I'll agree with Zack that without seeing the shot it's hard to discern how salvageable it is, however, if the shot is locked off you can build a clean plate from various frames and use that to build a difference matte for the FG character. That can save you time for generating full body articulate roto. Depending on the alpha it can be crude or could be more usable than you think. All depends on the difference in color/contrast/detail of the BG that the FG character is traveling over. My suggestion would be to generate that difference matte of the character that's the farthest off from the other plates, and once he's extracted repo him back into place and see if it works. Sometimes its easier to fake perspective with people than with furniture depending on how extreme the perspective is. Another quick approach is to look into rotobot for nuke. There's a license but you may be able to rent it for a couple of days to just generate an AI generated garbage matte. Sometimes it's more usable than you would think. FXPHD has some tutorials as well as I'm sure youtube does as well for generating difference mattes in Nuke. However that is just to generate the alpha for the character. If the BG is really far off and you're able to get away with the difference in perspective, the next challenge will be in the edge work after you are able to generate a good alpha/roto/diff key. If the FG character is going over say a bright box or couch in the plate thats off in perspective, you might see that in the edge of the character when you put them over the new plate and the BG doesnt line up. That you can fix with a combination of good edge exend tools/techniques, color correction and paint. I hope this helps and good luck!
    Last edited by John Brennick; 09-25-2019 at 04:16 PM.


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  5. #5  
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    Quote Originally Posted by Björn Benckert View Post
    If the perspective is off between takes. Then you might need to roto out the person from all but one take which you use a your back layer and then composite in the other layers with tight mattes.

    If the camera is in the same nodal point then you can use ptgui or similar ap to merge the different plates into the same canvas.

    Interesting, I'm not familiar with the nodal point I'll have to look into that.

    To respect the client's privacy I don't want to upload full frames but you can see the difference in the angles from this section of the table below. One is more head on, the other comes into the camera (please ignore the color).

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    Senior Member Zack Birlew's Avatar
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    And this is all in one shot? If it's just the table moved between plates and not the camera, then you would definitely have to do some compositing and decide which table image you want to separate the clones and, again, if that chosen furniture position works for all the clones in the shot. If it's trying to cut two or more shots together (ie. one clone in the middle talking to a clone on the right and one on the left but VFX combined all in one shot, yet filmed at three different angles) then I would imagine that's not going to work just based on eye lines and would have to be partially reshot, in this example, with the middle clone looking left and right in the same perspective and not as two side angles. If it's an editing thing, then you could use a clone as a foreground/background object (ie. One clone talking while another is standing in front of him in a post zoomed OTS shot and blurred in the foreground). Again, without knowing the context and layout of the shot or shots, it's hard to offer a gameplan.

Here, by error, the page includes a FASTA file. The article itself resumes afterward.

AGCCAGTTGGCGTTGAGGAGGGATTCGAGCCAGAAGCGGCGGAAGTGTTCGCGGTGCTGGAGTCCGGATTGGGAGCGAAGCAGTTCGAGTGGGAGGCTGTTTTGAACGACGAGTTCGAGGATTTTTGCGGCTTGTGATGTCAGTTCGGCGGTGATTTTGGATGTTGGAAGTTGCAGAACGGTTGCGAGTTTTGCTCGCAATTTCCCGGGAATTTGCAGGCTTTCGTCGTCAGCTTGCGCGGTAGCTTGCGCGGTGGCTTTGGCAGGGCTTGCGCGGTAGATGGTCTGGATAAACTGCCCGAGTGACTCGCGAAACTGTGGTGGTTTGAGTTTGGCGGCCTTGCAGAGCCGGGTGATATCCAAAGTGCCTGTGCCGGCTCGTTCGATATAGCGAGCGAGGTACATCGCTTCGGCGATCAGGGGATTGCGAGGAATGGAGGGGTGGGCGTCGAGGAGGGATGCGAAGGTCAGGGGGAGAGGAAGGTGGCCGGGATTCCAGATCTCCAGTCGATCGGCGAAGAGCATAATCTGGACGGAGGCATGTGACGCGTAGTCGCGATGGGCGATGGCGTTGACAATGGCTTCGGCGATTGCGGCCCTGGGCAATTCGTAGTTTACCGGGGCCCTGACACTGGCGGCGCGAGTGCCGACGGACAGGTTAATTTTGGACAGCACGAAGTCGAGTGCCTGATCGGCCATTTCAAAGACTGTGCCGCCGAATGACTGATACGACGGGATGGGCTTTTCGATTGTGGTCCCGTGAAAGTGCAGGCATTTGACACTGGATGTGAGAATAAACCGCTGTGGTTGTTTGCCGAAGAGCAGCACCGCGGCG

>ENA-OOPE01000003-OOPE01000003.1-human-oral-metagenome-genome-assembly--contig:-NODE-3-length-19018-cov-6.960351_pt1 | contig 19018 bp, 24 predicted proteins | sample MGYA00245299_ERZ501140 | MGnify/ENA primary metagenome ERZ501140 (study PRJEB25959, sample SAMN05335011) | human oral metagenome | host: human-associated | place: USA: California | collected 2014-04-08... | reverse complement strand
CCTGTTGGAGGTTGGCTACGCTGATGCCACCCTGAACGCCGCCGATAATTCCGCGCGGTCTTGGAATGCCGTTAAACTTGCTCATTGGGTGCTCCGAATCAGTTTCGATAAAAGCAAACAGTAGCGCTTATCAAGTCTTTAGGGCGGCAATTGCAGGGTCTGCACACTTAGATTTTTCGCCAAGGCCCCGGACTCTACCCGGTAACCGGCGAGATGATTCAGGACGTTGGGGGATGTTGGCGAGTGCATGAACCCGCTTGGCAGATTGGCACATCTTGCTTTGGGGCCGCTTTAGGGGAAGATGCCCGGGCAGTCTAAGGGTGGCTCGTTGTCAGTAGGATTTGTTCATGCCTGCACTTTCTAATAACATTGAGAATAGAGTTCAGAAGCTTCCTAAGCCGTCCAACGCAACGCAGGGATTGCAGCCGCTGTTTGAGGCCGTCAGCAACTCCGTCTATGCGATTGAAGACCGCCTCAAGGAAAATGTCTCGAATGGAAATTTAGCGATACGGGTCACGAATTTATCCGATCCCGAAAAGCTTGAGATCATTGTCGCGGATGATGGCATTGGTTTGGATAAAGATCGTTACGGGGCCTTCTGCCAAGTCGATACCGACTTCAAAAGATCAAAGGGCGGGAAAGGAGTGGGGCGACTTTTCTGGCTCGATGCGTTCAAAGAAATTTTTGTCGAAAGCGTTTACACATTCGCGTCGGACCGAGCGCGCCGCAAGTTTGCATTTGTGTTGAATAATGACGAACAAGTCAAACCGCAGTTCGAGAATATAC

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  7. #7  
    reshoot
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  8. #8  
    REDuser Sponsor Gunleik Groven's Avatar
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    Quote Originally Posted by Remington Chase View Post
    reshoot
    If possible, this is probably what will make it happen.

    A camera is either locked off, or it is not.

    If not: Add tons of competence and time
    If locked off and controlled lighting: Ah, you just hit the happy-hour
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  9. #9  
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    Reshoot or not, seems like you have your hands full. Where you present during the shoot?
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  10. #10  
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    Quote Originally Posted by Gunleik Groven View Post
    If possible, this is probably what will make it happen. A camera is either locked off, or it is not.
    If not: Add tons of competence and time
    If locked off and controlled lighting: Ah, you just hit the happy-hour
    I agree with Gunleik. When I've been involved with VFX projects with complex split-screens and so on, they either had the camera locked off with heavy sandbags and weights, or they had a motion-controlled rig that could repeat the moves effortlessly all day. It still needed some roto to fix shadows, small lighting issues, and so on, but a piece of furniture moved that far out of position... that's not gonna work.